Stimulation of the serotonin (5-HT)1A receptor (HTR1A) has been shown to contribute to the mechanism of action of some atypical antipsychotic drugs (APDs), including clozapine and lurasidone. A meta-analysis of rs6295, a functional polymorphism located at the promoter region of HTR1A, showed association with clinical response in schizophrenic patients treated with atypical APD. We have now tested whether other SNPs related to rs6295 predict response to lurasidone. We first evaluated whether rs358532 and rs6449693, tag SNPs for rs6295, predicted response to lurasidone, using data from two clinical trials of acutely psychotic schizophrenia patients with European (EUR, n = 171) or African (AFR, n = 131) ancestry; we then determined if those findings could be replicated in a third trial of lurasidone of similar design. Weekly changes (up to 6 weeks) in the Positive and Negative Syndrome Scale (PANSS) Total score and its five subscales were used to assess response. In EUR, a significant association, or trends for association, were observed for PANSS Total (p = 0.035), positive (p = 0.039), negative (p = 0.004), and disorganization (p = 0.0087) subscales, at week 1–6. There was a trend for replication with PANNS Total (p = 0.036) in the third trial. No significant association was observed in AFR or the placebo group. Meta-analysis of five studies, including the three with lurasidone, showed that rs6295 was associated with improvement in positive (p = 0.023) and negative (p ≤ 0.0001) symptoms in EUR patients with schizophrenia. This is the first study to show a significant association between functional HTR1A polymorphisms and treatment response to lurasidone. The meta-analysis provides additional evidence that rs6295 could be a race-dependent biomarker for predicting treatment response to APDs in schizophrenic patients with European Ancestry.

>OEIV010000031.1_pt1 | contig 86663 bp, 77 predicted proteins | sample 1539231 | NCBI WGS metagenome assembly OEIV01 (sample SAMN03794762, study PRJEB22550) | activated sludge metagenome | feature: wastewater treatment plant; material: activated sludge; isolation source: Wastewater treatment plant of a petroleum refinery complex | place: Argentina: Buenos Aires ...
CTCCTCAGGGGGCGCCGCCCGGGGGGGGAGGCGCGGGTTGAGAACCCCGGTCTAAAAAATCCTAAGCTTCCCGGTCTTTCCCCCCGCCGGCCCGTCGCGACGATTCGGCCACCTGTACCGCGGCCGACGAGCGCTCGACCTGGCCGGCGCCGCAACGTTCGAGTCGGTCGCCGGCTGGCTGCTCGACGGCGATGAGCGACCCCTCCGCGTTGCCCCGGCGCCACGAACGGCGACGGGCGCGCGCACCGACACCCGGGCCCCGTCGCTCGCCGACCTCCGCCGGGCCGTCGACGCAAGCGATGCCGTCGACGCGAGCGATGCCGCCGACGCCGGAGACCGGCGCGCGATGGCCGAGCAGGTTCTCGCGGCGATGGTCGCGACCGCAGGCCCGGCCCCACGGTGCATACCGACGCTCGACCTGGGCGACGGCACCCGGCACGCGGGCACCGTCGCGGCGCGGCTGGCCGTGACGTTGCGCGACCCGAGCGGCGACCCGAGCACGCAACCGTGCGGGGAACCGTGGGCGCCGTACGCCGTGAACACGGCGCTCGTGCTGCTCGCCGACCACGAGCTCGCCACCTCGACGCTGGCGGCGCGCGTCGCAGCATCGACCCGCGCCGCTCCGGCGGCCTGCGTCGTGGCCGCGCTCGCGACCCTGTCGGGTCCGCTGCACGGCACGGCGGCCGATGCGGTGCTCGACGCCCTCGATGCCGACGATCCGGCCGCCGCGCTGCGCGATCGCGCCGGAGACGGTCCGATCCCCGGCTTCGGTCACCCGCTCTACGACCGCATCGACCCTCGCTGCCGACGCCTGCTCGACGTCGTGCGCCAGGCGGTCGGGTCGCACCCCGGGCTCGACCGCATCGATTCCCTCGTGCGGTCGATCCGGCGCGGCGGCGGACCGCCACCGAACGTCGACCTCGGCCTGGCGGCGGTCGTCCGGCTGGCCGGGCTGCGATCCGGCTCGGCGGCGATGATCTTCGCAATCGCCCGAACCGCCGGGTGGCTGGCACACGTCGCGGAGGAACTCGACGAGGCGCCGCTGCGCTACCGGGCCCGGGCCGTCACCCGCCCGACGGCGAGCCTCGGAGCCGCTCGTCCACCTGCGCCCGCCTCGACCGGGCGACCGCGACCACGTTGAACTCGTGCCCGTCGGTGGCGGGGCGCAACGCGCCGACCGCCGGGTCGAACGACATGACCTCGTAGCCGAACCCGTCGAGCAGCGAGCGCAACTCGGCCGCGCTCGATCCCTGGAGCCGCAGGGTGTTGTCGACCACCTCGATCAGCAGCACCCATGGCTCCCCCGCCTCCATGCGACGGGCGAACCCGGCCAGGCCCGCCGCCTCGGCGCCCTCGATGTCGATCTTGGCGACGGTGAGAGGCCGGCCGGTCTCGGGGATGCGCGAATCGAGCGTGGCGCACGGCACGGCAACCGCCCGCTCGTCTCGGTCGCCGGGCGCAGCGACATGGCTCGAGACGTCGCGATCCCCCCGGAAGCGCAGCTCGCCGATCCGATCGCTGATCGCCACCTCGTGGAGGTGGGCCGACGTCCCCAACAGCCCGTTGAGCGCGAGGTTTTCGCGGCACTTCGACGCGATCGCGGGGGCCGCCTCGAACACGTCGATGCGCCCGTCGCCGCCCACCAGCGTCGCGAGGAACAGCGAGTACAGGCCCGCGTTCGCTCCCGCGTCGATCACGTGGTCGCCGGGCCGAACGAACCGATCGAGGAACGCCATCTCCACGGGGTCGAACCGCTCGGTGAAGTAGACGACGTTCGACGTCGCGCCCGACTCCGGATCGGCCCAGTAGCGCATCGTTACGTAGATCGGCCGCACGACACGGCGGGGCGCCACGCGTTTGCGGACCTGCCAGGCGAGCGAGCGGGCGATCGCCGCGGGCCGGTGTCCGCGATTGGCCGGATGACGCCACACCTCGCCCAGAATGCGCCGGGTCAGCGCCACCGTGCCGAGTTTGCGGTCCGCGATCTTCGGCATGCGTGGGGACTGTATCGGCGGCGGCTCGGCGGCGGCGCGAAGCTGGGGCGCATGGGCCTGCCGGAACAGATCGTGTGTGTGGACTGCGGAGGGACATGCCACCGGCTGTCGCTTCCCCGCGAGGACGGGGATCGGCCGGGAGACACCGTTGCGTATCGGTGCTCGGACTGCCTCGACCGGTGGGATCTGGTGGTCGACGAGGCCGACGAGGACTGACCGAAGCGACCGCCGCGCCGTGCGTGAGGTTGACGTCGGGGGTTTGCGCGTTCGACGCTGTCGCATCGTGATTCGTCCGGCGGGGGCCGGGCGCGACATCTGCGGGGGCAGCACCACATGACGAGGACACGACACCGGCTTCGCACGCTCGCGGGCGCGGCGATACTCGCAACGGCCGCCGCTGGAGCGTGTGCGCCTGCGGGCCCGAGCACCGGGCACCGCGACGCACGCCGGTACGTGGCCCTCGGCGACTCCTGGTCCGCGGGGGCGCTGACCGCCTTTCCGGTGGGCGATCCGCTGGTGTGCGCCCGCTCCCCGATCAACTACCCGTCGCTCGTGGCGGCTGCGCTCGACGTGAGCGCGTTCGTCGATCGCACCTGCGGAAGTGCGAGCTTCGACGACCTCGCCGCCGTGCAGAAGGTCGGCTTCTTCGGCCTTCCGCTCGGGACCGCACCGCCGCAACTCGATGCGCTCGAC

ASJC Scopus subject areas
- Molecular Medicine